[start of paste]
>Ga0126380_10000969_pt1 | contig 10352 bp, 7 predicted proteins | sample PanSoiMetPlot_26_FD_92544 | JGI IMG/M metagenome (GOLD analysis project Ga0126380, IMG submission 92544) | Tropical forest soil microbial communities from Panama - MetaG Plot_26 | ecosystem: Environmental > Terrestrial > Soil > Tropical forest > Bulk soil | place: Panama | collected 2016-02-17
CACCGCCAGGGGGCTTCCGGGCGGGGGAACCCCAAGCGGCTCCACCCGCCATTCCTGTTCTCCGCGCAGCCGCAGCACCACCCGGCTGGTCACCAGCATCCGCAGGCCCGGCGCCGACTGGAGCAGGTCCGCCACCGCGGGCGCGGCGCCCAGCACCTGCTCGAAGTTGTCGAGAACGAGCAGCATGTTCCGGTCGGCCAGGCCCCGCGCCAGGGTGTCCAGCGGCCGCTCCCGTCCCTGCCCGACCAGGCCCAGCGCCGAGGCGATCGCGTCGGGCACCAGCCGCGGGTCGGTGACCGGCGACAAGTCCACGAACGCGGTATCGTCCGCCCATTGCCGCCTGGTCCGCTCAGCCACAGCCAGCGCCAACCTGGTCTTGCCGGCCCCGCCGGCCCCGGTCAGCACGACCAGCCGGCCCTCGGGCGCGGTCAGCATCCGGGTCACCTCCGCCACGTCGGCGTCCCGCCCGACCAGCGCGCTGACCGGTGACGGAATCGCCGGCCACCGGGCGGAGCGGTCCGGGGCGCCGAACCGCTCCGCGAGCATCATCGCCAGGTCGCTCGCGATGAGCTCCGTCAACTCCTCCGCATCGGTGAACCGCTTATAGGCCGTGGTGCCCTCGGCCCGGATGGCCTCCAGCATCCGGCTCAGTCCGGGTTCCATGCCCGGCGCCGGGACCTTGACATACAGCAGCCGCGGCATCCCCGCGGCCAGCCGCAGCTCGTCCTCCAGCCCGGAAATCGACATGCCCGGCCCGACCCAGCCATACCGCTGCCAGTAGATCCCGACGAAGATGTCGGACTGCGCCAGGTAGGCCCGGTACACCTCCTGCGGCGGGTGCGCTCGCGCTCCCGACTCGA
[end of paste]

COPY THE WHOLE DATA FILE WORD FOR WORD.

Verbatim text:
>Ga0126380_10000969_pt1 | contig 10352 bp, 7 predicted proteins | sample PanSoiMetPlot_26_FD_92544 | JGI IMG/M metagenome (GOLD analysis project Ga0126380, IMG submission 92544) | Tropical forest soil microbial communities from Panama - MetaG Plot_26 | ecosystem: Environmental > Terrestrial > Soil > Tropical forest > Bulk soil | place: Panama | collected 2016-02-17
CACCGCCAGGGGGCTTCCGGGCGGGGGAACCCCAAGCGGCTCCACCCGCCATTCCTGTTCTCCGCGCAGCCGCAGCACCACCCGGCTGGTCACCAGCATCCGCAGGCCCGGCGCCGACTGGAGCAGGTCCGCCACCGCGGGCGCGGCGCCCAGCACCTGCTCGAAGTTGTCGAGAACGAGCAGCATGTTCCGGTCGGCCAGGCCCCGCGCCAGGGTGTCCAGCGGCCGCTCCCGTCCCTGCCCGACCAGGCCCAGCGCCGAGGCGATCGCGTCGGGCACCAGCCGCGGGTCGGTGACCGGCGACAAGTCCACGAACGCGGTATCGTCCGCCCATTGCCGCCTGGTCCGCTCAGCCACAGCCAGCGCCAACCTGGTCTTGCCGGCCCCGCCGGCCCCGGTCAGCACGACCAGCCGGCCCTCGGGCGCGGTCAGCATCCGGGTCACCTCCGCCACGTCGGCGTCCCGCCCGACCAGCGCGCTGACCGGTGACGGAATCGCCGGCCACCGGGCGGAGCGGTCCGGGGCGCCGAACCGCTCCGCGAGCATCATCGCCAGGTCGCTCGCGATGAGCTCCGTCAACTCCTCCGCATCGGTGAACCGCTTATAGGCCGTGGTGCCCTCGGCCCGGATGGCCTCCAGCATCCGGCTCAGTCCGGGTTCCATGCCCGGCGCCGGGACCTTGACATACAGCAGCCGCGGCATCCCCGCGGCCAGCCGCAGCTCGTCCTCCAGCCCGGAAATCGACATGCCCGGCCCGACCCAGCCATACCGCTGCCAGTAGATCCCGACGAAGATGTCGGACTGCGCCAGGTAGGCCCGGTACACCTCCTGCGGCGGGTGCGCTCGCGCTCCCGACTCGA